Bracketed by the disastrous George W. Bush and the unstable Donald Trump, it’s clear that future historians will look kindly at Barack Obama’s presidency. On December 16, he held what was expected to be his final press conference. (He decided to have one more on 1/18/17.) Below is a section of the opening remarks from that 12/16 session. I’ve reformatted some of the transcript to enhance the clarity and impact of his accomplishments. Nothing was changed, added or deleted from his words.
Typically, I use this year end press conference to review how far we’ve come over the course of the year. Today, understandably, I’m going to talk a little bit about how far we’ve come over the past eight years.
- As I was preparing to take office, the unemployment rate was on its way to 10 percent. Today, it’s at 4.6 percent — the lowest in nearly a decade.
- We’ve seen the longest streak of job growth on record, and wages have grown faster over the past few years than at any time in the past 40.
- When I came into office, 44 million people were uninsured. Today, we’ve covered more than 20 million of them.
- For the first time in our history, more than 90 percent of Americans are insured. In fact, yesterday was the biggest day ever for HealthCare.gov. More than 670,000 Americans signed up to get covered, and more are signing up by the day.
- We’ve cut our dependence on foreign oil by more than half,
- doubled production of renewable energy,
- enacted the most sweeping reforms since FDR to protect consumers and prevent a crisis on Wall Street from punishing Main Street ever again.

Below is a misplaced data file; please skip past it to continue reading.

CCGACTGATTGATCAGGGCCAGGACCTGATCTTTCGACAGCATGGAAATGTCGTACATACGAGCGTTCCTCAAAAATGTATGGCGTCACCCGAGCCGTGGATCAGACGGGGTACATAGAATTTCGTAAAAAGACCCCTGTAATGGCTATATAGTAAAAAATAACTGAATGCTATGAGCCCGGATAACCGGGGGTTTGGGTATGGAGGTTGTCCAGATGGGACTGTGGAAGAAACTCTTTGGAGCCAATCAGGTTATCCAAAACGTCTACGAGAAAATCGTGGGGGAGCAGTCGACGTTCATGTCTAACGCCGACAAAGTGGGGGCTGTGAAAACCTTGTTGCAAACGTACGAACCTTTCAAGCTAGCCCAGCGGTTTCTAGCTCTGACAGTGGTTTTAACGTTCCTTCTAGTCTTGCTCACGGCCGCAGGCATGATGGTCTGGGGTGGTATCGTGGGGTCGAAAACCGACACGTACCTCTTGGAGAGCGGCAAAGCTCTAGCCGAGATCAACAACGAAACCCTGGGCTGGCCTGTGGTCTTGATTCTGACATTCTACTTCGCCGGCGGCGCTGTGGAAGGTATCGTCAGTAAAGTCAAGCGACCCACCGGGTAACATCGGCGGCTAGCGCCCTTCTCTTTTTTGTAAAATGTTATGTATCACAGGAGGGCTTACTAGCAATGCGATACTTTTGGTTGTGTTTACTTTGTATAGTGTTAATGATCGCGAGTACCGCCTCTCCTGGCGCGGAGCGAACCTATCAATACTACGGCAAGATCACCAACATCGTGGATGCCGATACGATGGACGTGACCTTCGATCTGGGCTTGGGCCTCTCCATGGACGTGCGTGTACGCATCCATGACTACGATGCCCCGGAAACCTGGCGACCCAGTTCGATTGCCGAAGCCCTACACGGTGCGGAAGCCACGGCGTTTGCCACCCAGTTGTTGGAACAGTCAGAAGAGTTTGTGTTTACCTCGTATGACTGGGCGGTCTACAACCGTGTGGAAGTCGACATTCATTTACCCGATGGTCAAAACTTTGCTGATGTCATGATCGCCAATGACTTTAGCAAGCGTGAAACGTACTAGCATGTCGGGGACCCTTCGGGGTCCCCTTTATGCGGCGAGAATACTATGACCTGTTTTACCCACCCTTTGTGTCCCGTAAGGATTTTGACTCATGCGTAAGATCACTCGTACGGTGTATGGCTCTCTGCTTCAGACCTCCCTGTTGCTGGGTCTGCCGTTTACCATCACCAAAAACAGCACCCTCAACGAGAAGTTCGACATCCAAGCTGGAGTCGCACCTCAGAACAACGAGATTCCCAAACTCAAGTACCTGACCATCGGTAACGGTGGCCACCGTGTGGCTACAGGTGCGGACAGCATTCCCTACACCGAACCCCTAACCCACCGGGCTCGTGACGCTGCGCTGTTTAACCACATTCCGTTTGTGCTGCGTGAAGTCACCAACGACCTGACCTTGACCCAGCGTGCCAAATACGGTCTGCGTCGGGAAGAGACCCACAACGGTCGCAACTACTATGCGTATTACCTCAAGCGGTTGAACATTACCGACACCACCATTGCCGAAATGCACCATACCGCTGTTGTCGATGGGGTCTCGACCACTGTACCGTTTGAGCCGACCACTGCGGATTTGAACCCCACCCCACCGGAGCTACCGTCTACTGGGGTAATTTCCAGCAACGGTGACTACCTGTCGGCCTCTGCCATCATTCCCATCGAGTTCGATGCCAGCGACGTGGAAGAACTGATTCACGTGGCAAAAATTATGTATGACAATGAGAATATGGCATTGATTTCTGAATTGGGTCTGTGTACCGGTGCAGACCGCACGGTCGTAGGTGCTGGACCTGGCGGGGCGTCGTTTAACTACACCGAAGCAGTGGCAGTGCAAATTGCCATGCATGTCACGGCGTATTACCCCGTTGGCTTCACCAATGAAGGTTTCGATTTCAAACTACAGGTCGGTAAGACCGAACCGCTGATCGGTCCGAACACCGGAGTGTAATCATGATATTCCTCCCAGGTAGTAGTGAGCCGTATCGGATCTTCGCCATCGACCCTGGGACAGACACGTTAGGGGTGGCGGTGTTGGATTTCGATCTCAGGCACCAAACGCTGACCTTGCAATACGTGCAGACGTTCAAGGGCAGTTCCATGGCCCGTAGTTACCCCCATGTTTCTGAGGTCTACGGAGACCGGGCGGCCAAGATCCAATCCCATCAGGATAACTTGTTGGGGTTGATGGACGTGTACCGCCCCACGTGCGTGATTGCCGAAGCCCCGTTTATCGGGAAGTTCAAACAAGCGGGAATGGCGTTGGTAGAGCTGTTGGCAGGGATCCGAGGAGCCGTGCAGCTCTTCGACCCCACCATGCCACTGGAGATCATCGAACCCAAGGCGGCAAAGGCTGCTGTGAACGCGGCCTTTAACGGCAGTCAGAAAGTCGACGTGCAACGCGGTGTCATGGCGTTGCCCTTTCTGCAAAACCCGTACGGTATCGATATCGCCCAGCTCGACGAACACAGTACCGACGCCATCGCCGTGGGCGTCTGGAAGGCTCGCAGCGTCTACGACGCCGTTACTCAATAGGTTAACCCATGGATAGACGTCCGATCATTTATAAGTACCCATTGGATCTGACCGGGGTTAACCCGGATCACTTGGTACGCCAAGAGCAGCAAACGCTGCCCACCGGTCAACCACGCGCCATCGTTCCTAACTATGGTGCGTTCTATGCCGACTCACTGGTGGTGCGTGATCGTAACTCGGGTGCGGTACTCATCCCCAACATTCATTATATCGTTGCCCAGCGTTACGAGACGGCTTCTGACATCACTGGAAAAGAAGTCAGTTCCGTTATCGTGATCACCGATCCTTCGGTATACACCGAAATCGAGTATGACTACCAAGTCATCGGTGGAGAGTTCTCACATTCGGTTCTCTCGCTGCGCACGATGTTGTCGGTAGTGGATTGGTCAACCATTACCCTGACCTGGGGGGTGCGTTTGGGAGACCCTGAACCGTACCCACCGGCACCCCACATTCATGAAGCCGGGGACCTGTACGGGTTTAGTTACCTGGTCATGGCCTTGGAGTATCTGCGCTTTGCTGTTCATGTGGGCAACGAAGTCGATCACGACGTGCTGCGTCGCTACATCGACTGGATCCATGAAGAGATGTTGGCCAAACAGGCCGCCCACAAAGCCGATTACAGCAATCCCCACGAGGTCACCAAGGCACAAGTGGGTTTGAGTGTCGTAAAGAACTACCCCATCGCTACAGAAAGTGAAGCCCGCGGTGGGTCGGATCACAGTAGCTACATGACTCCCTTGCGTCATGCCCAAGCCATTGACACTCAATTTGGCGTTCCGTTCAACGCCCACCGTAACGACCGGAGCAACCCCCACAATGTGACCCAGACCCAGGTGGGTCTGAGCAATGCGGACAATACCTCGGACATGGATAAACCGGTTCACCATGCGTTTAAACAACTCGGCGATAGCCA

None of these actions stifled growth, as critics predicted. Instead, the stock market has nearly tripled.
Since I signed Obamacare into law, our businesses have added more than 15 million new jobs. And the economy is undoubtedly more durable than it was in the days when we relied on oil from unstable nations and banks took risky bets with your money.
Add it all up, and last year, the poverty rate fell at the fastest rate in almost 50 years, while the median household income grew at the fastest rate on record.
In fact, income gains were actually larger for households at the bottom and the middle than for those at the top.
And we’ve done all this while cutting our deficits by nearly two-thirds and protecting vital investments that grow the middle class.
In foreign policy, when I came into office, we were in the midst of two wars. Now, nearly 180,000 troops are down to 15,000. Bin Laden, rather than being at large, has been taken off the battlefield, along with thousands of other terrorists.
Over the past eight years, no foreign terrorist organization has successfully executed an attack on our homeland that was directed from overseas.
- we’ve ensured that Iran cannot obtain a nuclear weapon — without going to war with Iran.
- We opened up a new chapter with the people of Cuba.
- And we brought nearly 200 nations together around a climate agreement that could very well save this planet for our kids.
And almost every country on Earth sees America as stronger and more respected today than they did eight years ago.
In other words, by so many measures, our country is stronger and more prosperous than it was when we started. That’s a situation that I’m proud to leave for my successor. And it’s thanks to the American people — to the hard work that you’ve put in, the sacrifices you’ve made for your families and your communities, the businesses that you started or invested in, the way you looked out for one another. And I could not be prouder to be your President.
And we, Mr. President, are proud we elected you twice to lead us. Your quiet grace and dignity in the face of unprecedented and unrelenting opposition, your deep and wide-ranging intelligence, coupled with your unbridled enthusiasm for America and Americans, have guided us through eight difficult years.
Thank you. Thank you so very much.
Thanks for caring about the truth.
Please pass this message on.